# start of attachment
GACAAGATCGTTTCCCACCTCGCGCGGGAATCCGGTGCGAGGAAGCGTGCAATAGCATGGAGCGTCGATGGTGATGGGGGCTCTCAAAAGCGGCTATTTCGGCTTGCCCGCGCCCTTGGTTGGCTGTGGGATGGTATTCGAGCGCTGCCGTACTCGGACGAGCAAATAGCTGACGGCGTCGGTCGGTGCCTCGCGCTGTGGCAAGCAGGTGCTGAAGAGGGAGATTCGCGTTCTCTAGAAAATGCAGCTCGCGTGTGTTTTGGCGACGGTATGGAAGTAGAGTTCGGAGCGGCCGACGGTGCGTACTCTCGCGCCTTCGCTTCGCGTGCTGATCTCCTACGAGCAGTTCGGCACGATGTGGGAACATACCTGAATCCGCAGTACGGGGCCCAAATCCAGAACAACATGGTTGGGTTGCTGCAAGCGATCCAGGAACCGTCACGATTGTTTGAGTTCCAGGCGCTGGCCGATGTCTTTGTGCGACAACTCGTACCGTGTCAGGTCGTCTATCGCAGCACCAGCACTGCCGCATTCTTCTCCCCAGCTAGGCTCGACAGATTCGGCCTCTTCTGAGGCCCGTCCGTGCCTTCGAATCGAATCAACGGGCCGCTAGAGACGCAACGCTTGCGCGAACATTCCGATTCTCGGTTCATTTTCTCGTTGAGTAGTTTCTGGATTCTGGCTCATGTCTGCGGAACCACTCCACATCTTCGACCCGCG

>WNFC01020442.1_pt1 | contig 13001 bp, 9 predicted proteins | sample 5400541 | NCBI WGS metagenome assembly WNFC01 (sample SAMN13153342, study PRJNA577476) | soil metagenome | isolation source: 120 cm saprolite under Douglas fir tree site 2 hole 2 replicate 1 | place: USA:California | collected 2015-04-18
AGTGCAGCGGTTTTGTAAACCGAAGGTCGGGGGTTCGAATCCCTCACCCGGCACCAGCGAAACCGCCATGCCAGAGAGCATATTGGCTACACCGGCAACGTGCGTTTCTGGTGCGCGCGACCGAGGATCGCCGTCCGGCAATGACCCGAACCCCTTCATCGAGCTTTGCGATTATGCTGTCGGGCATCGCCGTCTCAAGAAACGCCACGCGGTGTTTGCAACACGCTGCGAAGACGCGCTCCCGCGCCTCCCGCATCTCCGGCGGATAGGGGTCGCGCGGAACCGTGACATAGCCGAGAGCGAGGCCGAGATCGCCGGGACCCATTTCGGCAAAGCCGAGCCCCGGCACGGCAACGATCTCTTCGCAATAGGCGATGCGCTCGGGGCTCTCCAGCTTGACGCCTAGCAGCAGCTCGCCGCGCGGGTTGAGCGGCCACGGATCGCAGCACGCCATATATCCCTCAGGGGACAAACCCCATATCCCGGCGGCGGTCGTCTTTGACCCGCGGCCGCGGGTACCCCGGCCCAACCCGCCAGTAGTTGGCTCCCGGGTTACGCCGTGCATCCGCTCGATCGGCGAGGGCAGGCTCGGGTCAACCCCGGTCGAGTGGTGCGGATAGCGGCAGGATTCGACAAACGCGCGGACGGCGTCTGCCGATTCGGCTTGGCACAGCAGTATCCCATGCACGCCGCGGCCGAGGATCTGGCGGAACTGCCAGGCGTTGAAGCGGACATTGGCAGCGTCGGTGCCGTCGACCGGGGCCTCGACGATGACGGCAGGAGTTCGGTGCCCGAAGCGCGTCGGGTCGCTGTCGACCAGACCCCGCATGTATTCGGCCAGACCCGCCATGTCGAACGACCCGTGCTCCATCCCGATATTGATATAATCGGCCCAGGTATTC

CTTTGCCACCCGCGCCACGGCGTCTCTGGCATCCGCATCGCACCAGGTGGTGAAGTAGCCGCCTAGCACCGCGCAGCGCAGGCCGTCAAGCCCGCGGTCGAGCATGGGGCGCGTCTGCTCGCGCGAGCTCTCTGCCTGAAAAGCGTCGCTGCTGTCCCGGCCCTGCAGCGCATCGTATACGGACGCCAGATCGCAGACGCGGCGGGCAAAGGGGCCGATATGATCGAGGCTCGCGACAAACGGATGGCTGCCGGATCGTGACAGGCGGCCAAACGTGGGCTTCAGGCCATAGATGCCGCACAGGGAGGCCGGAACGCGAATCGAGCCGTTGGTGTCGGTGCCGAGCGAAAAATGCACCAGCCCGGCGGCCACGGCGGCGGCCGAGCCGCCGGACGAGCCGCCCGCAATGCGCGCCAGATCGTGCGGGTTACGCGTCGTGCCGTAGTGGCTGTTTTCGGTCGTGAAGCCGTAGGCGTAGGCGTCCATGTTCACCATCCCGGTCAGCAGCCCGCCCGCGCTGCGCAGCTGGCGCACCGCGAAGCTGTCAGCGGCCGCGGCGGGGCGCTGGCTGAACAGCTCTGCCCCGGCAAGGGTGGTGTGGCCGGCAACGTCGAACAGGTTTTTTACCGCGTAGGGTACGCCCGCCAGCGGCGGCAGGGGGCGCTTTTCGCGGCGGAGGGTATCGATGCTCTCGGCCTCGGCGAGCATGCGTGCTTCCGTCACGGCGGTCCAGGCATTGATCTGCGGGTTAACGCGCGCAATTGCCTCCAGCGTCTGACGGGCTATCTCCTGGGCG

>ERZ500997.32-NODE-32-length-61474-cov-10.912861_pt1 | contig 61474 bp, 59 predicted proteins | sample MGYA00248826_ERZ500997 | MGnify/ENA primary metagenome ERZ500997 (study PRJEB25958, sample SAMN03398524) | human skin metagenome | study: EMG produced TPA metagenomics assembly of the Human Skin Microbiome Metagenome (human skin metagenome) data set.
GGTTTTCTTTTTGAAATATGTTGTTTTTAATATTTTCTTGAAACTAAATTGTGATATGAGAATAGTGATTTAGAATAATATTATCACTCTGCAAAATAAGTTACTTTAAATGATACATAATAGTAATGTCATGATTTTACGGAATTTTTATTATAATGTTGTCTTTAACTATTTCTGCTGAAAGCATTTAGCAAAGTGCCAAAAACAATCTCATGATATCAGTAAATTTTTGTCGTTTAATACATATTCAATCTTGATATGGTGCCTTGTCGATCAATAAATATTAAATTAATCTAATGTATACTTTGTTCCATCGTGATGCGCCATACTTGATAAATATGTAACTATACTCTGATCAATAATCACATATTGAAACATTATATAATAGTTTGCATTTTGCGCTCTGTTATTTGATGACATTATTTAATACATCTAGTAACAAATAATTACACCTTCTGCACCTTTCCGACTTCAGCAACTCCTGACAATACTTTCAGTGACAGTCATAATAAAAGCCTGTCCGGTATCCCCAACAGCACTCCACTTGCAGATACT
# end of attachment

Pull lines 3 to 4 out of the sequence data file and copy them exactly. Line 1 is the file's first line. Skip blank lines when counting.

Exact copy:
AGTGCAGCGGTTTTGTAAACCGAAGGTCGGGGGTTCGAATCCCTCACCCGGCACCAGCGAAACCGCCATGCCAGAGAGCATATTGGCTACACCGGCAACGTGCGTTTCTGGTGCGCGCGACCGAGGATCGCCGTCCGGCAATGACCCGAACCCCTTCATCGAGCTTTGCGATTATGCTGTCGGGCATCGCCGTCTCAAGAAACGCCACGCGGTGTTTGCAACACGCTGCGAAGACGCGCTCCCGCGCCTCCCGCATCTCCGGCGGATAGGGGTCGCGCGGAACCGTGACATAGCCGAGAGCGAGGCCGAGATCGCCGGGACCCATTTCGGCAAAGCCGAGCCCCGGCACGGCAACGATCTCTTCGCAATAGGCGATGCGCTCGGGGCTCTCCAGCTTGACGCCTAGCAGCAGCTCGCCGCGCGGGTTGAGCGGCCACGGATCGCAGCACGCCATATATCCCTCAGGGGACAAACCCCATATCCCGGCGGCGGTCGTCTTTGACCCGCGGCCGCGGGTACCCCGGCCCAACCCGCCAGTAGTTGGCTCCCGGGTTACGCCGTGCATCCGCTCGATCGGCGAGGGCAGGCTCGGGTCAACCCCGGTCGAGTGGTGCGGATAGCGGCAGGATTCGACAAACGCGCGGACGGCGTCTGCCGATTCGGCTTGGCACAGCAGTATCCCATGCACGCCGCGGCCGAGGATCTGGCGGAACTGCCAGGCGTTGAAGCGGACATTGGCAGCGTCGGTGCCGTCGACCGGGGCCTCGACGATGACGGCAGGAGTTCGGTGCCCGAAGCGCGTCGGGTCGCTGTCGACCAGACCCCGCATGTATTCGGCCAGACCCGCCATGTCGAACGACCCGTGCTCCATCCCGATATTGATATAATCGGCCCAGGTATTC

CTTTGCCACCCGCGCCACGGCGTCTCTGGCATCCGCATCGCACCAGGTGGTGAAGTAGCCGCCTAGCACCGCGCAGCGCAGGCCGTCAAGCCCGCGGTCGAGCATGGGGCGCGTCTGCTCGCGCGAGCTCTCTGCCTGAAAAGCGTCGCTGCTGTCCCGGCCCTGCAGCGCATCGTATACGGACGCCAGATCGCAGACGCGGCGGGCAAAGGGGCCGATATGATCGAGGCTCGCGACAAACGGATGGCTGCCGGATCGTGACAGGCGGCCAAACGTGGGCTTCAGGCCATAGATGCCGCACAGGGAGGCCGGAACGCGAATCGAGCCGTTGGTGTCGGTGCCGAGCGAAAAATGCACCAGCCCGGCGGCCACGGCGGCGGCCGAGCCGCCGGACGAGCCGCCCGCAATGCGCGCCAGATCGTGCGGGTTACGCGTCGTGCCGTAGTGGCTGTTTTCGGTCGTGAAGCCGTAGGCGTAGGCGTCCATGTTCACCATCCCGGTCAGCAGCCCGCCCGCGCTGCGCAGCTGGCGCACCGCGAAGCTGTCAGCGGCCGCGGCGGGGCGCTGGCTGAACAGCTCTGCCCCGGCAAGGGTGGTGTGGCCGGCAACGTCGAACAGGTTTTTTACCGCGTAGGGTACGCCCGCCAGCGGCGGCAGGGGGCGCTTTTCGCGGCGGAGGGTATCGATGCTCTCGGCCTCGGCGAGCATGCGTGCTTCCGTCACGGCGGTCCAGGCATTGATCTGCGGGTTAACGCGCGCAATTGCCTCCAGCGTCTGACGGGCTATCTCCTGGGCG